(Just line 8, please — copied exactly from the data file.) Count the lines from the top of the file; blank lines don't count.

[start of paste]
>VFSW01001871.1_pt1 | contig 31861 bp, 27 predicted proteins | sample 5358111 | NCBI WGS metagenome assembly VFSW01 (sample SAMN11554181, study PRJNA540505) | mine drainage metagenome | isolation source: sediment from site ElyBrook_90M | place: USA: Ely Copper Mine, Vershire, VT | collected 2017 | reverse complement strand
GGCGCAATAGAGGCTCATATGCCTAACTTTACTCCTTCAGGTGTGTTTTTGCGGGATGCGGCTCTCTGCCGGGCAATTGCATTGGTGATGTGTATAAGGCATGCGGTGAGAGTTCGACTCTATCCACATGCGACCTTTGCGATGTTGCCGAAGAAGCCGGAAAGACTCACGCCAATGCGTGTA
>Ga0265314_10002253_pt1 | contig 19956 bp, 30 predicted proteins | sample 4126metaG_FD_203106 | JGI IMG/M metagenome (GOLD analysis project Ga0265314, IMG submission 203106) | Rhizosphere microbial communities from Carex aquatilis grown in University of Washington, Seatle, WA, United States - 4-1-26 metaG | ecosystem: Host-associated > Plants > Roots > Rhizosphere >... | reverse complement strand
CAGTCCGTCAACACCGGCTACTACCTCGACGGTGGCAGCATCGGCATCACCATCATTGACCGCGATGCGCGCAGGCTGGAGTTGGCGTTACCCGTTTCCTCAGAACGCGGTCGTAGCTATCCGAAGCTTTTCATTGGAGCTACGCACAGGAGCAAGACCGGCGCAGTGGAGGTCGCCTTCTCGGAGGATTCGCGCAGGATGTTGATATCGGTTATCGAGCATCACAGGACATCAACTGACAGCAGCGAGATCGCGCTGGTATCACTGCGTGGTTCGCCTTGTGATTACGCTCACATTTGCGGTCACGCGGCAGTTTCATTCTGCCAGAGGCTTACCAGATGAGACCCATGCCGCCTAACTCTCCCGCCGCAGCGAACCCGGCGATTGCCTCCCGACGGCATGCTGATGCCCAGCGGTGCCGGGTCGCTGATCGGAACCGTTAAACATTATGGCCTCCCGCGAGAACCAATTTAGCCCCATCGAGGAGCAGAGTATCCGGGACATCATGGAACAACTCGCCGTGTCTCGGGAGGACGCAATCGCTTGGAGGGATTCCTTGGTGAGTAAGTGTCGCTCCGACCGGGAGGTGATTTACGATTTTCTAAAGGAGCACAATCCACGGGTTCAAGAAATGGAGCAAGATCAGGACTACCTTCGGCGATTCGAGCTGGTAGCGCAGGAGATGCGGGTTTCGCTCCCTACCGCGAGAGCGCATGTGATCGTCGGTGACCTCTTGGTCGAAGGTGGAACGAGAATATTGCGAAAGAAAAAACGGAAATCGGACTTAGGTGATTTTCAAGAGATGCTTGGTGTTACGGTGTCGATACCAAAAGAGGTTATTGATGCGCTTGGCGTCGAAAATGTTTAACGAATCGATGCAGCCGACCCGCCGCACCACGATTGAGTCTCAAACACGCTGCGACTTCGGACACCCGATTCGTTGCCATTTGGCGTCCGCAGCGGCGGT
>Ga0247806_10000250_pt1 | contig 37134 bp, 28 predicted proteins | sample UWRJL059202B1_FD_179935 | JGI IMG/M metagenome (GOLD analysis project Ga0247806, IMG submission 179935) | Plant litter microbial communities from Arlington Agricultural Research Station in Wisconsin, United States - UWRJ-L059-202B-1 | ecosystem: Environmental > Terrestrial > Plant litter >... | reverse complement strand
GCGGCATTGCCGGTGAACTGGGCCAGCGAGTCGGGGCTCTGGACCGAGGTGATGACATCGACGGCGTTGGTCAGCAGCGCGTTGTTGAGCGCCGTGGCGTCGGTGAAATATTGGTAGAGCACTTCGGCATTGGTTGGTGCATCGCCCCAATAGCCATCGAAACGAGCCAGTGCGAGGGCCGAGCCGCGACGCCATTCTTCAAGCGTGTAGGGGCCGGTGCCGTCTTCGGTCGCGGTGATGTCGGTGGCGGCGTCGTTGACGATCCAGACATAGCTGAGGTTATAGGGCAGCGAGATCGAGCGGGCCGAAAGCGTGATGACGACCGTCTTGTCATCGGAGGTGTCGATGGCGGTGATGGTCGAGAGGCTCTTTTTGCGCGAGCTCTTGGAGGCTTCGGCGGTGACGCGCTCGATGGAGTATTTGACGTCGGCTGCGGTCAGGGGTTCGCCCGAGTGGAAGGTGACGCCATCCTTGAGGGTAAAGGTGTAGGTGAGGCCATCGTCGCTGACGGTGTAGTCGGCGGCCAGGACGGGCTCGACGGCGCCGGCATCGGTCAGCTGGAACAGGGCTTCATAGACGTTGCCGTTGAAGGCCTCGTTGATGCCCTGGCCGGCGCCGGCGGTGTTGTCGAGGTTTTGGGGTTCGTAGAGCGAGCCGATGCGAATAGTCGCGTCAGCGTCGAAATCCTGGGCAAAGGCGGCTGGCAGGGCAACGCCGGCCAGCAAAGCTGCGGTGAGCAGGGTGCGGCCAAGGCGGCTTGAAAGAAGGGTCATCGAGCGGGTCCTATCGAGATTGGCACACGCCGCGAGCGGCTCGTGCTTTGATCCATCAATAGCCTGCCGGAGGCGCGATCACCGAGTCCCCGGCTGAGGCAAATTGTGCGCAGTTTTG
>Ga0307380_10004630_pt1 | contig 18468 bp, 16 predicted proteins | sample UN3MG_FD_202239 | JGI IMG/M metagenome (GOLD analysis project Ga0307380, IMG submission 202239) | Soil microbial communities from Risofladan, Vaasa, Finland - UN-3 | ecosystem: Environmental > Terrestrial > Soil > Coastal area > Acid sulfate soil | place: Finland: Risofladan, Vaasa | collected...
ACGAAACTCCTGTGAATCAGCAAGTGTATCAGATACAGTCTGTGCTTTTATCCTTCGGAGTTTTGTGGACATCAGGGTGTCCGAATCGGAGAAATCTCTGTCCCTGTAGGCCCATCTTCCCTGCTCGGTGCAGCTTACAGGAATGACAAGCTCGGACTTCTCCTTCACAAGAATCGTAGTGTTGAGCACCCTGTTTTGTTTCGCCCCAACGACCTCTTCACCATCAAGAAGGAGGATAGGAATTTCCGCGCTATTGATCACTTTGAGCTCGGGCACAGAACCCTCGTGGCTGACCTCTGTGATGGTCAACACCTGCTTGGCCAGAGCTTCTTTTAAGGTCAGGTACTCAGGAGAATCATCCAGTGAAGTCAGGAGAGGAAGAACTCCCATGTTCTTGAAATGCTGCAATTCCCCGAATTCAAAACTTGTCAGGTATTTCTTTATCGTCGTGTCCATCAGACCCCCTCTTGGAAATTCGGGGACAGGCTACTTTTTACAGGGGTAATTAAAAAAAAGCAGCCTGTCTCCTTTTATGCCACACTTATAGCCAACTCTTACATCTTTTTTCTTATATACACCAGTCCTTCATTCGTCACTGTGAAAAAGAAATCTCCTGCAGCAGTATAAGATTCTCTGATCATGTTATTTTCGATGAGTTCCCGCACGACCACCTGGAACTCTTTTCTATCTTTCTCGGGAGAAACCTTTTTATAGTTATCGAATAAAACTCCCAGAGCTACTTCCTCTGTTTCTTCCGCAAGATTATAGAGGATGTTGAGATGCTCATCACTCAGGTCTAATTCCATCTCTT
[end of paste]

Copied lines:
ACGAAACTCCTGTGAATCAGCAAGTGTATCAGATACAGTCTGTGCTTTTATCCTTCGGAGTTTTGTGGACATCAGGGTGTCCGAATCGGAGAAATCTCTGTCCCTGTAGGCCCATCTTCCCTGCTCGGTGCAGCTTACAGGAATGACAAGCTCGGACTTCTCCTTCACAAGAATCGTAGTGTTGAGCACCCTGTTTTGTTTCGCCCCAACGACCTCTTCACCATCAAGAAGGAGGATAGGAATTTCCGCGCTATTGATCACTTTGAGCTCGGGCACAGAACCCTCGTGGCTGACCTCTGTGATGGTCAACACCTGCTTGGCCAGAGCTTCTTTTAAGGTCAGGTACTCAGGAGAATCATCCAGTGAAGTCAGGAGAGGAAGAACTCCCATGTTCTTGAAATGCTGCAATTCCCCGAATTCAAAACTTGTCAGGTATTTCTTTATCGTCGTGTCCATCAGACCCCCTCTTGGAAATTCGGGGACAGGCTACTTTTTACAGGGGTAATTAAAAAAAAGCAGCCTGTCTCCTTTTATGCCACACTTATAGCCAACTCTTACATCTTTTTTCTTATATACACCAGTCCTTCATTCGTCACTGTGAAAAAGAAATCTCCTGCAGCAGTATAAGATTCTCTGATCATGTTATTTTCGATGAGTTCCCGCACGACCACCTGGAACTCTTTTCTATCTTTCTCGGGAGAAACCTTTTTATAGTTATCGAATAAAACTCCCAGAGCTACTTCCTCTGTTTCTTCCGCAAGATTATAGAGGATGTTGAGATGCTCATCACTCAGGTCTAATTCCATCTCTT